The described research project aims to evaluate and improve the implementation of hip and knee osteoarthritis guidelines in physiotherapy in Germany, which to our knowledge has not been performed to date. Considering the burden of disease and the importance of physiotherapy interventions in the management of osteoarthritis, as well as findings from other countries indicating gaps between clinical practice and research findings [, ], it seems important to address this lack of research.
The implementation of research findings into clinical practice is considered relevant for improving quality of care but is often hindered by various barriers . Although guidelines are considered helpful in translating research findings into clinical practice by providing recommendations that can be used by health care professionals, patients, policy makers, and other stakeholders, many guidelines include no or a variety of guideline implementation tools for different stakeholders [ ]. There are few studies on how to choose implementation strategies that address guideline-specific barriers, but education for clinicians or patients and printed materials were the most commonly used strategies for translating guidelines into practice [ ]. Holm et al [ ] reported that the limited use of CPGs may be because of insufficient knowledge of current evidence or that clinicians and patients may find it difficult to break old habits and abandon existing low-value treatment and also because the increasing number of frameworks and checklists for guideline implementation makes implementation strategies too comprehensive and complicated.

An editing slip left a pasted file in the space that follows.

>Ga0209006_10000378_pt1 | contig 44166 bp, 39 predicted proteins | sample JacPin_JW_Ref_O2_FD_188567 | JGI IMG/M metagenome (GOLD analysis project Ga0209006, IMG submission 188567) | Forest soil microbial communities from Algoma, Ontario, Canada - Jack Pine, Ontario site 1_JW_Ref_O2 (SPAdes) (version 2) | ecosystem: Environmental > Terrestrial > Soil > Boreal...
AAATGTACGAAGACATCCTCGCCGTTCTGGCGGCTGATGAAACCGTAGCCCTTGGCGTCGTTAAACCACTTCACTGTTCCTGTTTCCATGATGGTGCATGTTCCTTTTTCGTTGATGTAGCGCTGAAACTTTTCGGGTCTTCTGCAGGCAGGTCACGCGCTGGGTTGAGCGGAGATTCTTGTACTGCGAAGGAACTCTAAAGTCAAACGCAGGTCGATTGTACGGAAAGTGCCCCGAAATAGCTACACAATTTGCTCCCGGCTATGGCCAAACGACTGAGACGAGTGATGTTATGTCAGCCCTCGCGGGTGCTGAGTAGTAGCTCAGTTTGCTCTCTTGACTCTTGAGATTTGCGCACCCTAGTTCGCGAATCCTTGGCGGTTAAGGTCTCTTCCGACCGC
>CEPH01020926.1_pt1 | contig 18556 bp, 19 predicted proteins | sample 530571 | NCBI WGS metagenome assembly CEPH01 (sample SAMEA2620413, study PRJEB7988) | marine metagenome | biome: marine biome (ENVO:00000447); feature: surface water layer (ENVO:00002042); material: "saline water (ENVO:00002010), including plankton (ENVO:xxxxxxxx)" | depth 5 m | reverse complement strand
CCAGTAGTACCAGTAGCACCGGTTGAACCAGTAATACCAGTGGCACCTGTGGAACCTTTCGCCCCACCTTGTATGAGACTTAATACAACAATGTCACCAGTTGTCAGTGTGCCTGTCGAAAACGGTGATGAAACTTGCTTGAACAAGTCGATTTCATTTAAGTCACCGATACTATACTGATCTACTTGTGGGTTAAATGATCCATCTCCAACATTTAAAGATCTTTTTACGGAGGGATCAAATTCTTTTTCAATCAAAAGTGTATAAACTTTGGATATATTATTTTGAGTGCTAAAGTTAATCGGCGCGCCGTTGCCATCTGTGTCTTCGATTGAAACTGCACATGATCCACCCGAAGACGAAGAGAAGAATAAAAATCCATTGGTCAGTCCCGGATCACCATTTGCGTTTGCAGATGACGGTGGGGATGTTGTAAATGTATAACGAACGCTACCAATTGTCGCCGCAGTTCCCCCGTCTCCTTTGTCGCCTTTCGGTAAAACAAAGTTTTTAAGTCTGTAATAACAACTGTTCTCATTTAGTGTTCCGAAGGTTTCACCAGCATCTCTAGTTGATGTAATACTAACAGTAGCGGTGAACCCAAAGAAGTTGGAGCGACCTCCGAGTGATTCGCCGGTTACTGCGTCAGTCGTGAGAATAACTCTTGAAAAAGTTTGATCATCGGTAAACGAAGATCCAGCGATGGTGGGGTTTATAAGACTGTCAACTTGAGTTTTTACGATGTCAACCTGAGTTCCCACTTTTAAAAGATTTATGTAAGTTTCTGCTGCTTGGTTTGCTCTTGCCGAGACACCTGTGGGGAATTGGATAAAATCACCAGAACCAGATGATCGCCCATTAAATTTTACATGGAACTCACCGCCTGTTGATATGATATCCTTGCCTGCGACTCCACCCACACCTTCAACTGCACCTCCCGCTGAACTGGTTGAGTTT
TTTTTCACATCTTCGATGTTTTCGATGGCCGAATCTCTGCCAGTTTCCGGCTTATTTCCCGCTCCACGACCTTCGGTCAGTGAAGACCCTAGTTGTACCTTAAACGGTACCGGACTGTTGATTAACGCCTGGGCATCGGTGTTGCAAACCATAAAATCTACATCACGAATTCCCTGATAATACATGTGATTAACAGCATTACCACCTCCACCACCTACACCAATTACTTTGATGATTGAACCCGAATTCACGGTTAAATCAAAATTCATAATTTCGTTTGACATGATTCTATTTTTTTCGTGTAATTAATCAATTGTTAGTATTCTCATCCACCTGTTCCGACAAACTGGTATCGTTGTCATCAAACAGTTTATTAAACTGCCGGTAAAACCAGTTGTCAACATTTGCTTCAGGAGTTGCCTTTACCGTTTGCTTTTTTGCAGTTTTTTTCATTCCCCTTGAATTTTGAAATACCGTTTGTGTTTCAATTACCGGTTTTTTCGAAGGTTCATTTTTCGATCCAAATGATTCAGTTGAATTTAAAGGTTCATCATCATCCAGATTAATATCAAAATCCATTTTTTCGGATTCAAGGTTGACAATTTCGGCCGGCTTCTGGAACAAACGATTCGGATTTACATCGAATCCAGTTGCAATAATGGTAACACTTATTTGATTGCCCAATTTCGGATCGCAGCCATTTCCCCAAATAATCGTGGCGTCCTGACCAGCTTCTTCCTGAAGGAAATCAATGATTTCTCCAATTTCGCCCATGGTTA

For the management of people with osteoarthritis, pragmatic approaches to implementing osteoarthritis guidelines exist. For example, Good Life with osteoArthritis in Denmark (GLA:D) or Active with osteoArthritis (ActiveA) have been implemented in several countries . GLA:D, which is currently being implemented in Germany, and ActiveA are both effective in reducing pain intensity and increasing quality of life, physical activity, or physical function [ , - ]. Østerås et al [ ] showed that a structured implementation of ActiveA in primary care resulted in a higher quality of osteoarthritis care as compared with usual care. However, it is unclear if such approaches can be implemented as standard care in the German health care system, as GLA:D does not fit into the German catalog of remedies, which defines the number and type of physiotherapeutic treatments, and is therefore only available based on special contracts with health insurance companies or must be paid for privately by patients. Furthermore, not all patients can (eg, owing to limited access to physiotherapy practices) or want to (eg, because they do not want to train in a group) participate in GLA:D. Therefore, it is necessary to evaluate how to increase guideline use in osteoarthritis care and thus improve the quality of care in addition to the ongoing implementation of GLA:D in Germany. With regard to physiotherapists in Germany, it was recently shown that the implementation of evidence-based practice in clinical practice is insufficient [ ]. In a recent nationwide survey on physiotherapy management of low back pain, less than one-third of the participating physiotherapists reported being aware of the National Disease Management Guideline for “non-specific low back pain” or have dealt with its recommendations [ ]. Similar results were shown by another survey, in which only 47% of the responding physiotherapists reported being aware of the German guidelines on stroke rehabilitation [ ]. One reason for the low awareness of CPGs could be that the entry level for German physiotherapists is vocational school education. Furthermore, physiotherapists report limited access to guidelines [ ] and often do not know where to find them [ ]. We hypothesize that the physiotherapy management of persons with hip or knee osteoarthritis will most likely not be guideline adherent and therefore needs to be improved, which is the aim of this study.